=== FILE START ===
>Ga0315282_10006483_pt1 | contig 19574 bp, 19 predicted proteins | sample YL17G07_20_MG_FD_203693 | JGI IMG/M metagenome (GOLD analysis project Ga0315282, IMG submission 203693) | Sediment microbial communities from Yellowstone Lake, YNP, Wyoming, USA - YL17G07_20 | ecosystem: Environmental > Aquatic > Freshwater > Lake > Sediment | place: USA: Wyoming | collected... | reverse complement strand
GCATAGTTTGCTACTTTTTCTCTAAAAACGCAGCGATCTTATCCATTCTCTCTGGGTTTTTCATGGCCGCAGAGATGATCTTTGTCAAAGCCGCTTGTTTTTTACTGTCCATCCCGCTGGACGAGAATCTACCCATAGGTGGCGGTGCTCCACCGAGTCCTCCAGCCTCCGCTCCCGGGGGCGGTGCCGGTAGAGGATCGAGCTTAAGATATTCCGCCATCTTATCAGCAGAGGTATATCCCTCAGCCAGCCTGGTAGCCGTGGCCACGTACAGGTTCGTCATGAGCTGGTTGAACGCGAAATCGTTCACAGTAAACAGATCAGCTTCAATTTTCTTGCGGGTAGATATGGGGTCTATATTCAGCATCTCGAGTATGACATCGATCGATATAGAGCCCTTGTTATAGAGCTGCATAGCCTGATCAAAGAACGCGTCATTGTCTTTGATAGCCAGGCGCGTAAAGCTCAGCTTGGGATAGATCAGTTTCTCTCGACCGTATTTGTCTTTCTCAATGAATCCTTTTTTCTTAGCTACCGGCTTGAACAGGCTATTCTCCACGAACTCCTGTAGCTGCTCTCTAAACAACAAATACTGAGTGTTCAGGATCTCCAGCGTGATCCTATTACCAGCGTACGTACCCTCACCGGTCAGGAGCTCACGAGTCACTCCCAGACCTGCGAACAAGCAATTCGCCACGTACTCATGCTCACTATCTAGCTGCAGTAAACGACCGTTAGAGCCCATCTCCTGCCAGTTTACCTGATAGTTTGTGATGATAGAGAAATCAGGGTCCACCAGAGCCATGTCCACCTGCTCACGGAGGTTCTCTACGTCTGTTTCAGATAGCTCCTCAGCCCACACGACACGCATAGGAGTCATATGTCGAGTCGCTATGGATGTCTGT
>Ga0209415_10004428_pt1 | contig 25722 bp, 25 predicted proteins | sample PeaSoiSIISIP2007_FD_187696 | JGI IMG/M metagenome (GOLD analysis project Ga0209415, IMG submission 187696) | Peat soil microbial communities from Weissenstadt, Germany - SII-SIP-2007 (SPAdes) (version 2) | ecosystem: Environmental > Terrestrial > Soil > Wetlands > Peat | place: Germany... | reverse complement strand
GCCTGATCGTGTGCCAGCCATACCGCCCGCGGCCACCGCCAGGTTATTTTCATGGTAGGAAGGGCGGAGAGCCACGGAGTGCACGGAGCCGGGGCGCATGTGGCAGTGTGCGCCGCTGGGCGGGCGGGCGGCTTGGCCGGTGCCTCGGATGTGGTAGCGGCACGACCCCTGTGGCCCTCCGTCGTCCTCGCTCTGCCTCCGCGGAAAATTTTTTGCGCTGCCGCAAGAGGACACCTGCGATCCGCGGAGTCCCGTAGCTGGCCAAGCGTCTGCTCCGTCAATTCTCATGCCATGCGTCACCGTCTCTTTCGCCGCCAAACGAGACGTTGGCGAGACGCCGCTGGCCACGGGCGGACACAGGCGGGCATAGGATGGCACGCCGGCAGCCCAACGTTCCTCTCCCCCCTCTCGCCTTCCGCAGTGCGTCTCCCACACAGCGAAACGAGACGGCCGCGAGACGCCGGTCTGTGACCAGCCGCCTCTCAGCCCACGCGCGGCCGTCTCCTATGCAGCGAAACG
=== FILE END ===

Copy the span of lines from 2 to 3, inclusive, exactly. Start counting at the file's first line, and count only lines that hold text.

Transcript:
GCATAGTTTGCTACTTTTTCTCTAAAAACGCAGCGATCTTATCCATTCTCTCTGGGTTTTTCATGGCCGCAGAGATGATCTTTGTCAAAGCCGCTTGTTTTTTACTGTCCATCCCGCTGGACGAGAATCTACCCATAGGTGGCGGTGCTCCACCGAGTCCTCCAGCCTCCGCTCCCGGGGGCGGTGCCGGTAGAGGATCGAGCTTAAGATATTCCGCCATCTTATCAGCAGAGGTATATCCCTCAGCCAGCCTGGTAGCCGTGGCCACGTACAGGTTCGTCATGAGCTGGTTGAACGCGAAATCGTTCACAGTAAACAGATCAGCTTCAATTTTCTTGCGGGTAGATATGGGGTCTATATTCAGCATCTCGAGTATGACATCGATCGATATAGAGCCCTTGTTATAGAGCTGCATAGCCTGATCAAAGAACGCGTCATTGTCTTTGATAGCCAGGCGCGTAAAGCTCAGCTTGGGATAGATCAGTTTCTCTCGACCGTATTTGTCTTTCTCAATGAATCCTTTTTTCTTAGCTACCGGCTTGAACAGGCTATTCTCCACGAACTCCTGTAGCTGCTCTCTAAACAACAAATACTGAGTGTTCAGGATCTCCAGCGTGATCCTATTACCAGCGTACGTACCCTCACCGGTCAGGAGCTCACGAGTCACTCCCAGACCTGCGAACAAGCAATTCGCCACGTACTCATGCTCACTATCTAGCTGCAGTAAACGACCGTTAGAGCCCATCTCCTGCCAGTTTACCTGATAGTTTGTGATGATAGAGAAATCAGGGTCCACCAGAGCCATGTCCACCTGCTCACGGAGGTTCTCTACGTCTGTTTCAGATAGCTCCTCAGCCCACACGACACGCATAGGAGTCATATGTCGAGTCGCTATGGATGTCTGT
>Ga0209415_10004428_pt1 | contig 25722 bp, 25 predicted proteins | sample PeaSoiSIISIP2007_FD_187696 | JGI IMG/M metagenome (GOLD analysis project Ga0209415, IMG submission 187696) | Peat soil microbial communities from Weissenstadt, Germany - SII-SIP-2007 (SPAdes) (version 2) | ecosystem: Environmental > Terrestrial > Soil > Wetlands > Peat | place: Germany... | reverse complement strand